Cheng Yang

Central Arkansas Veterans Healthcare System, Washington, Washington, D.C., United States

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Publications (6)32.59 Total impact

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    ABSTRACT: Cisplatin injury to renal tubular epithelial cells (RTEC) is accompanied by autophagy and caspase activation. However, autophagy gradually decreases during the course of cisplatin injury. The role of autophagy and the mechanism of its decrease during cisplatin injury are not well understood. This study demonstrated that autophagy proteins beclin-1, Atg5, and Atg12 were cleaved and degraded during the course of cisplatin injury in RTEC and the kidney. zVAD-fmk, a widely used pancaspase inhibitor, blocked cleavage of autophagy proteins suggesting that zVAD-fmk would promote the autophagy pathway. Unexpectedly, zVAD-fmk blocked clearance of the autophagosomal cargo, indicating lysosomal dysfunction. zVAD-fmk markedly inhibited cisplatin-induced lysosomal cathepsin B and calpain activities and therefore impaired autophagic flux. In a mouse model of cisplatin nephrotoxicity, zVAD-fmk impaired autophagic flux by blocking autophagosomal clearance as revealed by accumulation of key autophagic substrates p62 and LC3-II. Furthermore, zVAD-fmk worsened cisplatin-induced renal dysfunction. Chloroquine, a lysomotropic agent that is known to impair autophagic flux, also exacerbated cisplatin-induced decline in renal function. These findings demonstrate that impaired autophagic flux induced by zVAD-fmk or a lysomotropic agent worsened renal function in cisplatin acute kidney injury (AKI) and support a protective role of autophagy in AKI. These studies also highlight that the widely used antiapoptotic agent zVAD-fmk may be contraindicated as a therapeutic agent for preserving renal function in AKI.
    AJP Renal Physiology 08/2012; 303(8):F1239-50. · 4.42 Impact Factor
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    ABSTRACT: We demonstrate the effect of proteasome inhibitors in mitochondrial release of apoptosis-inducing factor (AIF) in cisplatin-exposed renal tubular epithelial cells (LLC-PK(1) cells) and in a model of cisplatin nephrotoxicity. Immunofluorescence and subcellular fractionation studies revealed cisplatin-induced translocation of AIF from the mitochondria to nucleus. Mcl-1, a pro-survival member of the Bcl-2 family, is rapidly eliminated on exposure of renal cells to cisplatin. Proteasome inhibitors PS-341 and MG-132 blocked cisplatin-induced Mcl-1 depletion and markedly prevented mitochondrial release of AIF. PS-341 and MG132 also blocked cisplatin-induced activation of executioner caspases and apoptosis. These studies suggest that proteasome inhibitors prevent cisplatin-induced caspase-dependent and -independent pathways. Overexpression of Mcl-1 was effective in blocking cisplatin-induced cytochrome c and AIF release from the mitochondria. Downregulation of Mcl-1 by small interfering RNA promoted Bax activation and cytochrome c and AIF release, suggesting that cisplatin-induced Mcl-1 depletion and associated Bax activation are involved in the release of AIF. Expression of AIF protein in the mouse was highest in the kidney compared to the heart, brain, intestine, liver, lung, muscle, and spleen. In an in vivo model of cisplatin nephrotoxicity, proteasome inhibitor MG-132 prevented mitochondrial release of AIF and markedly attenuated acute kidney injury as assessed by renal function and histology. These studies provide evidence for the first time that the proteasome inhibitors prevent cisplatin-induced mitochondrial release of AIF, provide cellular protection, and markedly ameliorate cisplatin-induced acute kidney injury. Thus, AIF is an important therapeutic target in cisplatin nephrotoxicity and cisplatin-induced depletion of Mcl-1 is an important pathway involved in AIF release.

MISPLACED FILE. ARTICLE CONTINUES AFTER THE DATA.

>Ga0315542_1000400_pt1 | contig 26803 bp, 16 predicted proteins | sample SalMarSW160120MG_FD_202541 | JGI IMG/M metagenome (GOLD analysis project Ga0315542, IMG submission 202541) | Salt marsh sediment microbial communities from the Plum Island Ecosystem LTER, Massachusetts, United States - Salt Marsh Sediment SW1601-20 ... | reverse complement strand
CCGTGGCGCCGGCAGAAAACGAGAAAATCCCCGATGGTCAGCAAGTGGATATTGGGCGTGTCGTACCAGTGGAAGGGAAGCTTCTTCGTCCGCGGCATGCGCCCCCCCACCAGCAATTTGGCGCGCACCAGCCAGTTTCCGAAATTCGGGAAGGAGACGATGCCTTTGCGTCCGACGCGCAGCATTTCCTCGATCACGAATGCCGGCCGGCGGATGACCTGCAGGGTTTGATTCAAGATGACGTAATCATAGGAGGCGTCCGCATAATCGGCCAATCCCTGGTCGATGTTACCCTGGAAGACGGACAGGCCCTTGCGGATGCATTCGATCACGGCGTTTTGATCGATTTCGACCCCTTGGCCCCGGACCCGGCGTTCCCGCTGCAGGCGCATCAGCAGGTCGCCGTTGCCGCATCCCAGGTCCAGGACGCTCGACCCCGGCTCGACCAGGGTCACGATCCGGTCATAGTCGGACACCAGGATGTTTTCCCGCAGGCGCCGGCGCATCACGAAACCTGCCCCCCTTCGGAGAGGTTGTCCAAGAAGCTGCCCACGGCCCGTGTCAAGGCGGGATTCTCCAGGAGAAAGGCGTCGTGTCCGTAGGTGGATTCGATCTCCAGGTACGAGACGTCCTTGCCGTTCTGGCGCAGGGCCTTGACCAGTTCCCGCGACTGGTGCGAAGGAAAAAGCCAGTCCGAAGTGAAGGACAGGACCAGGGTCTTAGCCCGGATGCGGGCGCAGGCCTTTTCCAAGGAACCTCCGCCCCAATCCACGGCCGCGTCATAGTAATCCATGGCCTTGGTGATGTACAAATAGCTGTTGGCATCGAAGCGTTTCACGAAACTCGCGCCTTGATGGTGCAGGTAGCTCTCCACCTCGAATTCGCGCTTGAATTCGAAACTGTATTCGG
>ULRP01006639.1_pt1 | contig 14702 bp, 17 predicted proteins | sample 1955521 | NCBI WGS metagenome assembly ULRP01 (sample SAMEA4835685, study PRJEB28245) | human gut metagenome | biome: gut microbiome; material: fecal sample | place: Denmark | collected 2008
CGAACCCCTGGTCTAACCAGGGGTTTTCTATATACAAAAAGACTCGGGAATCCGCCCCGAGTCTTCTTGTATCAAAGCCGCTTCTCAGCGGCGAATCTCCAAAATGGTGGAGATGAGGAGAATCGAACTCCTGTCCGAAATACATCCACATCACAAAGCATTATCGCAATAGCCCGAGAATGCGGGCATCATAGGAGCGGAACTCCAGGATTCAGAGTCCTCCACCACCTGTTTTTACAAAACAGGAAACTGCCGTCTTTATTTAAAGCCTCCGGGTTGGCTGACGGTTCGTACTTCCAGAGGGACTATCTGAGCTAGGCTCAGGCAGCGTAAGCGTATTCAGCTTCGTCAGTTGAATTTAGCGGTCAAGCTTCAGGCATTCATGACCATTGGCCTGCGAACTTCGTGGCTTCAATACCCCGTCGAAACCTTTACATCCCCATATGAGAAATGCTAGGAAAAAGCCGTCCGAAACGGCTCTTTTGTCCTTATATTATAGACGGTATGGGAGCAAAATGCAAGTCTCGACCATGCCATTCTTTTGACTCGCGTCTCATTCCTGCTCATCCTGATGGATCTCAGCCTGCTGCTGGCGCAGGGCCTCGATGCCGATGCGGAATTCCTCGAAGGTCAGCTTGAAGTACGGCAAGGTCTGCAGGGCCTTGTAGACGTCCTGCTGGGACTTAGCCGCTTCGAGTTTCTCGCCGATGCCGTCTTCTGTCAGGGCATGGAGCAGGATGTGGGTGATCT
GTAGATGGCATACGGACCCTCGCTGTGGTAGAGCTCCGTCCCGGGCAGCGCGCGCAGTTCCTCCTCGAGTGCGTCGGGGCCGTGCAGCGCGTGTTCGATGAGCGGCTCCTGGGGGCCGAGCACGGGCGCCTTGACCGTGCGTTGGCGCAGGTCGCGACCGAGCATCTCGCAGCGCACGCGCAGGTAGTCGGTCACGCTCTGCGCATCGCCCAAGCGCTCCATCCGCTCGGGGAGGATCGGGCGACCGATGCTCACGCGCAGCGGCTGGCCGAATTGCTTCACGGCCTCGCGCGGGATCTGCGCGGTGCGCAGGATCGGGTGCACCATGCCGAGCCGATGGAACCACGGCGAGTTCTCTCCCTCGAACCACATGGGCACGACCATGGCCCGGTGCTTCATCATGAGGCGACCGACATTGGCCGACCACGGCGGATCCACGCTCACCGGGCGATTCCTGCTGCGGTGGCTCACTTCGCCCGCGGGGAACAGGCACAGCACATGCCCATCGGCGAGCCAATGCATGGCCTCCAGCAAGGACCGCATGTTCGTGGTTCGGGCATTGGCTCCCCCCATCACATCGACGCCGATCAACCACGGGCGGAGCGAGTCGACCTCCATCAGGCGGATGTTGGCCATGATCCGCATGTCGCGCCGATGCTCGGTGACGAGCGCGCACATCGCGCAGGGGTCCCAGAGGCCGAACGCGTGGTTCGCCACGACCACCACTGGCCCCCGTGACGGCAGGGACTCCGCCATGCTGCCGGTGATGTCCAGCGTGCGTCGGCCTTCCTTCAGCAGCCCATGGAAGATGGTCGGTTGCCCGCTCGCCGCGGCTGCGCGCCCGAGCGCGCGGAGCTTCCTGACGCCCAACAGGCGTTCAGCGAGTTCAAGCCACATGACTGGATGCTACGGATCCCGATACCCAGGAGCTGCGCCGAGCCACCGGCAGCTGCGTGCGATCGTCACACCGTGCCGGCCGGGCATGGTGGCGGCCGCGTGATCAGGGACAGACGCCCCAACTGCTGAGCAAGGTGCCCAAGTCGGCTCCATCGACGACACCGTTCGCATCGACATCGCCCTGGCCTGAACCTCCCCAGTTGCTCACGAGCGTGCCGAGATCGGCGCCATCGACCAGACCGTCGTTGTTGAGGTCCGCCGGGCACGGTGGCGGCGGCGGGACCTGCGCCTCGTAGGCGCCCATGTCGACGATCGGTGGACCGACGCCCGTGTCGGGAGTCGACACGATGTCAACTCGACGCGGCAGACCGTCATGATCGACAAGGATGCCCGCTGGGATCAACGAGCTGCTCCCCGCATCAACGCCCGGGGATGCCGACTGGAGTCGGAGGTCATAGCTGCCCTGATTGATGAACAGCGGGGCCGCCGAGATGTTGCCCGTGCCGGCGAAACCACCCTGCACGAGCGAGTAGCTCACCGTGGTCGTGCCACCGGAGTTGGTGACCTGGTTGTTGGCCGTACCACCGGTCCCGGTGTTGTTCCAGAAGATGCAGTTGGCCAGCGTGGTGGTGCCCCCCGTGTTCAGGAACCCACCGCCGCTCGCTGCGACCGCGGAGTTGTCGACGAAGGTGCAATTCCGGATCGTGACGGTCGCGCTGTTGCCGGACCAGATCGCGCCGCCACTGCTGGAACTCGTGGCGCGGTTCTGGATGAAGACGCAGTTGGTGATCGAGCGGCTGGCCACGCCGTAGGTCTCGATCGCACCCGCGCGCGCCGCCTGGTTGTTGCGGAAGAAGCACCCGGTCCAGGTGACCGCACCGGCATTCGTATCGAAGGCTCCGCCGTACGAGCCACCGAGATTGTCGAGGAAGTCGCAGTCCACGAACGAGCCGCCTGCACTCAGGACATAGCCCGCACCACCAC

Biochemical pharmacology 09/2009; 79(2):137-46. · 4.25 Impact Factor
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    ABSTRACT: Autophagy has emerged as another major "programmed" mechanism to control life and death much like "programmed cell death" is for apoptosis in eukaryotes. We examined the expression of autophagic proteins and formation of autophagosomes during progression of cisplatin injury to renal tubular epithelial cells (RTEC). Autophagy was detected as early as 2-4 h after cisplatin exposure as indicated by induction of LC3-I, conversion of LC3-I to LC3-II protein, and upregulation of Beclin 1 and Atg5, essential markers of autophagy. The appearance of cisplatin-induced punctated staining of autophagosome-associated LC3-II upon GFP-LC3 transfection in RTEC provided further evidence for autophagy. The autophagy inhibitor 3-methyladenine blocked punctated staining of autophagosomes. The staining of normal cells with acridine orange displayed green fluorescence with cytoplasmic and nuclear components in normal cells but displayed considerable red fluorescence in cisplatin-treated cells, suggesting formation of numerous acidic autophagolysosomal vacuoles. Autophagy inhibitors LY294002 or 3-methyladenine or wortmannin inhibited the formation of autophagosomes but induced apoptosis after 2-4 h of cisplatin treatment as indicated by caspase-3/7 and -6 activation, nuclear fragmentation, and cell death. This switch from autophagy to apoptosis by autophagic inhibitors further suggests that the preapoptotic lag phase after treatment with cisplatin is mediated by autophagy. At later stages of cisplatin injury, apoptosis was also found to be associated with autophagy, as autophagic inhibitors and inactivation of autophagy proteins Beclin 1 and Atg5 enhanced activation of caspases and apoptosis. Our results demonstrate that induction of autophagy mounts an adaptive response, suppresses cisplatin-induced apoptosis, and prolongs survival of RTEC.